(7) In Scribner v. Worldcom, Inc., 2001 WL 476879 (9th Cir. 2001), the Ninth Circuit recently quoted from Through the Looking Glass to characterize a similar attempt to dispute the plain meaning of words (and disagreed with Humpty Dumpty's view that words are infinitely elastic): "When I use a word,"Humpty Dumpty said in a rather scornful tone, "it means just what I choose it to mean--neither more nor less." "The question is," said Alice, "whether you can make words mean so many different things."

(8) If the 1492 Rule were only an interpretation of the word indigenous, it would explain what kind of tribes, peoples or cultures are indigenous for purposes of Congress' definition, but would not avoid the need to show that the tribe, people or culture still exists, or that a given skeleton relates to such an existing tribe, people or culture.

(9) Defendants concede that the law was written to address complaints about "disrespectful treatment of their ancestors' human remains" (referring to modern Native Americans). Defendants' Memorandum at 1. An extinct tribe has no descendants and, therefore, is not ancestral to anyone living today.

(10) The is no evidence that Dr. Kintigh speaks for anyone other than himself, and in any event the level of his support in the archeological community (most of whom do not study human skeletal remains) is irrelevant. Judicial disputes are not decided by opinion polls.

(11) NAGPRA was intended to apply to Native Alaskans and Native Hawaiians as well as American Indians. See SER 146 (Senate Report).

(12) See also Sullivan v. Finkelstein, 496 U.S. 617, 631-32, 110 S. Ct. 2658, 110 L.Ed.2d 563 (1990) (Scalia) (criticizing any attempt to "smuggle into judicial consideration legislators' expressions not of what a bill currently under consideration means" but of what current legislators thought their predecessors intended; "[A]rguments based on subsequent legislative history, like arguments based on antecedent futurity, should not be taken seriously, not even in a footnote." Id. See Slaven v. BP America, 973 F.2d 1468, 1475 (9th Cir. 1992) (after the fact legislative observations are not part of the legislative history).

(13) See also Getty v. Federal Savs. & Loan Ins. Corp., 805 F.2d 1050, 1055 (D.C. Cir. 1986) (statements that an agency "has given full and due consideration" and "adhered to the standards" of a statute are conclusory and insufficient). Courts "must recognize the danger that an agency, having reached a particular result, may become so committed to that result as to resist engaging in any genuine reconsideration of the issues. The agency's action on remand must be more than a barren exercise of supplying reasons to support a pre-ordained result." Food Marketing Institute v. ICC, 587 F.2d 1285, 1290 (D.C. Cir. 1978).

(14) It is not surprising the Secretary did not adopt "Human Culture" as his evidentiary base since it is at odds with his Determination. This summary states that Kennewick Man came from "a unique and clouded set of circumstances," SER 36, DOI 10051; that the evidence shows "a pattern of hunting and gathering food resources over a wide geographical range," SER 43, DOI 10058; that the scope of Kennewick Man's lifetime movements are not known, SER 44, DOI 10059; that the people of his time followed "a way of life quite different from the much more sedentary residential pattern associated with the historic tribes, SER 45, DOI 10060; that varied projectile points represent "different cultural traditions," SER 47, DOI 10062; that "the strongest morphological affinities" for the Kennewick skeleton are not with American Indians, SER 52, DOI 10067; that extending a chain of language usage more than 4000 years "is a difficult and questionable proposition," SER 55, DOI 10070; that environmental reconstruction "indicates a series of fluctuations" in the Columbia Plateau over time, SER 56, DOI 10071; that Sahaptin speaking peoples and their antecedents did not necessarily possess a long-term association with the Plateau environment, SER 56, DOI 10071; that "traditions may or may not remain stable over long periods of time," SER 57, DOI 10072; that oral traditions are difficult "if not impossible" to place in chronological time, SER 58, DOI 10073; that one origin story refers to people who were living before the Indians were created, SER 60, DOI 10075. In sum, "Human Culture" summarizes that the overall evidence is against cultural affiliation.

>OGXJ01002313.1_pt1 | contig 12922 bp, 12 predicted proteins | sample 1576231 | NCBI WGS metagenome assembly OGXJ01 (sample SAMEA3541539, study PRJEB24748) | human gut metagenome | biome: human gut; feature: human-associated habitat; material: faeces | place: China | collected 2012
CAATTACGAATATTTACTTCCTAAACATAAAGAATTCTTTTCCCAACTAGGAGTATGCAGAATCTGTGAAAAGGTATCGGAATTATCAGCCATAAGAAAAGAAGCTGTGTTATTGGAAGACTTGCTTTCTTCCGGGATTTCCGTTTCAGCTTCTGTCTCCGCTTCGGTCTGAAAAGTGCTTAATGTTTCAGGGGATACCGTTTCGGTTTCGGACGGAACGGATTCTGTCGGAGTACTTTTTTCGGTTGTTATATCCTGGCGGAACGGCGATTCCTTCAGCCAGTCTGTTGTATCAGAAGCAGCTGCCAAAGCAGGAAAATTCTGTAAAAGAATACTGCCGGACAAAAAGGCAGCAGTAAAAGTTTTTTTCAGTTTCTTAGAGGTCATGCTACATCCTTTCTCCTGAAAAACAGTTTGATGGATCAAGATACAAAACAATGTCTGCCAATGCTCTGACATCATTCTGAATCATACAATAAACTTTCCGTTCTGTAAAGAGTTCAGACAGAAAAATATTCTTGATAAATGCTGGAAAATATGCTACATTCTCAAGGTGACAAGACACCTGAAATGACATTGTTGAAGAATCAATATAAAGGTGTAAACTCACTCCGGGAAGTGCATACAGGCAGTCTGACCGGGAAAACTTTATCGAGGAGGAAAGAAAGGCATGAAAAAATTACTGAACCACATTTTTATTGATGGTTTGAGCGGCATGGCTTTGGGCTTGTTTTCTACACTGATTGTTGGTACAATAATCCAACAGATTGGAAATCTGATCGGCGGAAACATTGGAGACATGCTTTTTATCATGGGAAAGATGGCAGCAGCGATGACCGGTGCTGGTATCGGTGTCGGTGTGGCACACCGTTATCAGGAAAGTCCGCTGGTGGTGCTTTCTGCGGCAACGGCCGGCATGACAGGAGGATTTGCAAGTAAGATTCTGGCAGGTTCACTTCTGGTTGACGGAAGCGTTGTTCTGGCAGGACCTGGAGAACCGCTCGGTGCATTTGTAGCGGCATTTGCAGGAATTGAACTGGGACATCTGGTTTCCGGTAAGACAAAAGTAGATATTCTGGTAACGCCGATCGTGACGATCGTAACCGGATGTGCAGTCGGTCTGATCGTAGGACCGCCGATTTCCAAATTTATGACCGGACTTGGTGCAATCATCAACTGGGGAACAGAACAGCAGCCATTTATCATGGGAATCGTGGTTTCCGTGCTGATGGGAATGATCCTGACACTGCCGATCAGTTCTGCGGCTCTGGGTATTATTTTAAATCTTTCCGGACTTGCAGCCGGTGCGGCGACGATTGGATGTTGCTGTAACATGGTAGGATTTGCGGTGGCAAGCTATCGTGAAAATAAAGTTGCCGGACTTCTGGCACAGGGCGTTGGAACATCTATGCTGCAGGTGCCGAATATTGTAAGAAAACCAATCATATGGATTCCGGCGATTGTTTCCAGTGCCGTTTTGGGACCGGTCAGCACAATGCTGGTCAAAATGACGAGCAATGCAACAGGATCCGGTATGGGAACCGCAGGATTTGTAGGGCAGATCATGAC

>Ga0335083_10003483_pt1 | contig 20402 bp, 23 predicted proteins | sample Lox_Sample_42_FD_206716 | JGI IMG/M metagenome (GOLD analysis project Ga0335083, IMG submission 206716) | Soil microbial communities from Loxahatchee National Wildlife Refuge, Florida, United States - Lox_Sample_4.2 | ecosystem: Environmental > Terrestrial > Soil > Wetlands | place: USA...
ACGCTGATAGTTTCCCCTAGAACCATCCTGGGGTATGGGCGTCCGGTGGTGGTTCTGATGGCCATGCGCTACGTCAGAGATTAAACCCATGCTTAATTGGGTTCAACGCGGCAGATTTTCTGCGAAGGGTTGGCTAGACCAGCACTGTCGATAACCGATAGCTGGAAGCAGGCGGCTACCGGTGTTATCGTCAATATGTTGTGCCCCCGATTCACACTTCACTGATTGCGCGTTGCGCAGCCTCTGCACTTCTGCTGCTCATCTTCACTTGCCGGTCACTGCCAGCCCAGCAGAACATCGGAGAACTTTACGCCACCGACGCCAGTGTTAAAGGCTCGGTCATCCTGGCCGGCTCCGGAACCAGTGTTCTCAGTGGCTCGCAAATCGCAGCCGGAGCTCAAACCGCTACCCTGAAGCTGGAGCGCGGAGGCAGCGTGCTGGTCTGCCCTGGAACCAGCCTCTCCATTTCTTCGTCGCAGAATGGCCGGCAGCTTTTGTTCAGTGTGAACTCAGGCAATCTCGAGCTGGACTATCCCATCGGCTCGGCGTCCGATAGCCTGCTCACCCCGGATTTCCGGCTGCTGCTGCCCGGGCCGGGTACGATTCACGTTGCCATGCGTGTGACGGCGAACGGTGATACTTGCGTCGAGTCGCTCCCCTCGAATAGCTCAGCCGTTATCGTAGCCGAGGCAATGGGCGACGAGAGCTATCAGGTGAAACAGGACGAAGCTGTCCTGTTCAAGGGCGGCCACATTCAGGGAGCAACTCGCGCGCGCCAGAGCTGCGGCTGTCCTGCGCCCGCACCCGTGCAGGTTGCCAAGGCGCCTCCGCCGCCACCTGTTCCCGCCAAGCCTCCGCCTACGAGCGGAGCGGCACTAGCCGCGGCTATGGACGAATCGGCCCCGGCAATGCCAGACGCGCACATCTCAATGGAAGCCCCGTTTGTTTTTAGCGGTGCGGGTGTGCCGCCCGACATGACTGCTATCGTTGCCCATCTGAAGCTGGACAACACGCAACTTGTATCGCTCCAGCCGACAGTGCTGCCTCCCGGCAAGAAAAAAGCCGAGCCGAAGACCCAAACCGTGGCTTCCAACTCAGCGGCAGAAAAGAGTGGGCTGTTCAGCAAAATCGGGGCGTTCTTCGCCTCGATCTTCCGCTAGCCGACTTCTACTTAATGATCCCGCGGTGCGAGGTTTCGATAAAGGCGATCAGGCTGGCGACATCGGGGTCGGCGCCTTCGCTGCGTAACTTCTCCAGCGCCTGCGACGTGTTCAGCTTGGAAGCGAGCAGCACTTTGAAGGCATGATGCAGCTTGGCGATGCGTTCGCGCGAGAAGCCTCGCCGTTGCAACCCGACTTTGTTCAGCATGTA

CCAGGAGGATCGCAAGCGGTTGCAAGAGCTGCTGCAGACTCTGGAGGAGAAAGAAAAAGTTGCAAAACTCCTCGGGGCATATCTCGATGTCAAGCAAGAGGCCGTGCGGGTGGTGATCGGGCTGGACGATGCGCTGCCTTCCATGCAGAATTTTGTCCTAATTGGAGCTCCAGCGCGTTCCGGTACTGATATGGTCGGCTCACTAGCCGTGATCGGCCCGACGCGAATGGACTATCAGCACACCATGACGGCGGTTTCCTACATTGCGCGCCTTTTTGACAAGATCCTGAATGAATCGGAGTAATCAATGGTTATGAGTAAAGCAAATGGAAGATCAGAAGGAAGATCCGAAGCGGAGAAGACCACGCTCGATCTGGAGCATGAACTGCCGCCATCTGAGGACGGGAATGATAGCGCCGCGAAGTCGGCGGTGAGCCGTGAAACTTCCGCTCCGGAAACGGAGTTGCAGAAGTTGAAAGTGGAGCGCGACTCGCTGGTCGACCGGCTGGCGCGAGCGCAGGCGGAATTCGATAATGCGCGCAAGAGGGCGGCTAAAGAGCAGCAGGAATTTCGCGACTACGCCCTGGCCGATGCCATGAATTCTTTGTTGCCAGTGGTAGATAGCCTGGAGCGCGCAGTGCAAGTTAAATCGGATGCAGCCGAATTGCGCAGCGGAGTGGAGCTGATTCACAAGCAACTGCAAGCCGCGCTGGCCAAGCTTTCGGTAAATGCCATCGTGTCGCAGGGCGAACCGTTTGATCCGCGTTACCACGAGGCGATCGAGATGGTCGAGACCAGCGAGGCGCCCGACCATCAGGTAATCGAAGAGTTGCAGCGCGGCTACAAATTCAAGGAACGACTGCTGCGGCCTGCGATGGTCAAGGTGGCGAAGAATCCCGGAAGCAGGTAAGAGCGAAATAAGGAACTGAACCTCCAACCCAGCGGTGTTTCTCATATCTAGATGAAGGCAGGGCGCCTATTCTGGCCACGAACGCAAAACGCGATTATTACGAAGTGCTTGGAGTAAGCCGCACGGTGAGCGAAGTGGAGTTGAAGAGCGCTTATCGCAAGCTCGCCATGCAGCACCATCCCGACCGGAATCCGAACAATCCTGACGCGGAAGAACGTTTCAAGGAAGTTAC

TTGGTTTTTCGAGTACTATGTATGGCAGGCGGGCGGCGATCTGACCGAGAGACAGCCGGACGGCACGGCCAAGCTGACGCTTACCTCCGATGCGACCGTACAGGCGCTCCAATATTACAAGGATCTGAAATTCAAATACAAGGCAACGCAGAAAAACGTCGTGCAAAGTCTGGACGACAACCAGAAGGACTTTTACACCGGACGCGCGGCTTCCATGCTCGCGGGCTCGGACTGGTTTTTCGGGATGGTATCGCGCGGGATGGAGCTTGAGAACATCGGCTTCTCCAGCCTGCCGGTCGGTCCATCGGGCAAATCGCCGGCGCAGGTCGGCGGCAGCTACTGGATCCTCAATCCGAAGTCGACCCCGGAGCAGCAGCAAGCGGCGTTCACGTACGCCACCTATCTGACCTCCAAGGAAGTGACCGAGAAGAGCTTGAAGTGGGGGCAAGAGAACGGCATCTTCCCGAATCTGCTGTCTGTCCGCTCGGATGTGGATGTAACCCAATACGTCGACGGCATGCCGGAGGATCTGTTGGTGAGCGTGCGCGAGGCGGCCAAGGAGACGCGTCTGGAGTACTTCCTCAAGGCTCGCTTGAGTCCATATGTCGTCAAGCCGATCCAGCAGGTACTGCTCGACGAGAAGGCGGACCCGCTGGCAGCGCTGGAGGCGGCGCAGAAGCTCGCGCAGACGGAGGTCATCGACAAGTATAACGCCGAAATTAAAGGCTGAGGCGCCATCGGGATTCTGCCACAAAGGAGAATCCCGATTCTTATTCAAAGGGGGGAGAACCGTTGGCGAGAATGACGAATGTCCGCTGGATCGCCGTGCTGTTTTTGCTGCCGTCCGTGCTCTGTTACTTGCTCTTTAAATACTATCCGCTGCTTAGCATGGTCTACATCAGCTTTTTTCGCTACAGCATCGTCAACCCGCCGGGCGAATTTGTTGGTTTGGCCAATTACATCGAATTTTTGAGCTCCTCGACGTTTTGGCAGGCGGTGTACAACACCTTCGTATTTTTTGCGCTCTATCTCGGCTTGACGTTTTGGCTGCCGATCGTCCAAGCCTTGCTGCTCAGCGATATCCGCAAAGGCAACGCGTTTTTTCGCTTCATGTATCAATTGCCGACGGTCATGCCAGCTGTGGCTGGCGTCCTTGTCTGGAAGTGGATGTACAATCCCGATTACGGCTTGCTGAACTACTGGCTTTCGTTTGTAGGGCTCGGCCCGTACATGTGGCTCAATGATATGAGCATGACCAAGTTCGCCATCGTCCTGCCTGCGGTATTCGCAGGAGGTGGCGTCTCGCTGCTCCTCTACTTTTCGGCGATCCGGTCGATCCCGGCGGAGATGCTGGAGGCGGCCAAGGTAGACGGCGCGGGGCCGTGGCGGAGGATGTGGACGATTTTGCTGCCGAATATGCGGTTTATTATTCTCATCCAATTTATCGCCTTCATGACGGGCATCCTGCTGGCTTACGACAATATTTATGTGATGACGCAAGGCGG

(15) See Also City Federal Sav. & Loan Ass'n v. Federal Home Loan Bank Bd., 600 F.2d 681, 693 (7th Cir. 1979) ("courts should not routinely accept agency explanations phrased broadly in terms of the governing statute, 'a formal abracadabra to which it has added a few words as a sop to us'"); NLRB. v. E-Systems, Inc., Garland Div., 103 F.3d 435, 439 (5th Cir. 1997) ("we are free to disregard the agency's findings when it ignores relevant evidence without explaining and justifying its decision to do so"); NLRB v.McCullough Environmental Services Inc., 5 F.3d 923, 927 (5th Cir. 1993) (court is not compelled "to the sheer acceptance" of the agency's conclusions).

(16) To argue that the Coalition had a valid aboriginal occupation claim to the skeleton also overlooks the fact that only one tribe, the Umatilla, was a party to the ICC case.

(17) The Senate Report also stated there should be a "reasonable connection" between the claiming tribe and the item being claimed, and that cultural affiliation should "be reasonably established through an offer of evidence which shows a continuity of group identity from the earlier to the present day group." SER 147-48.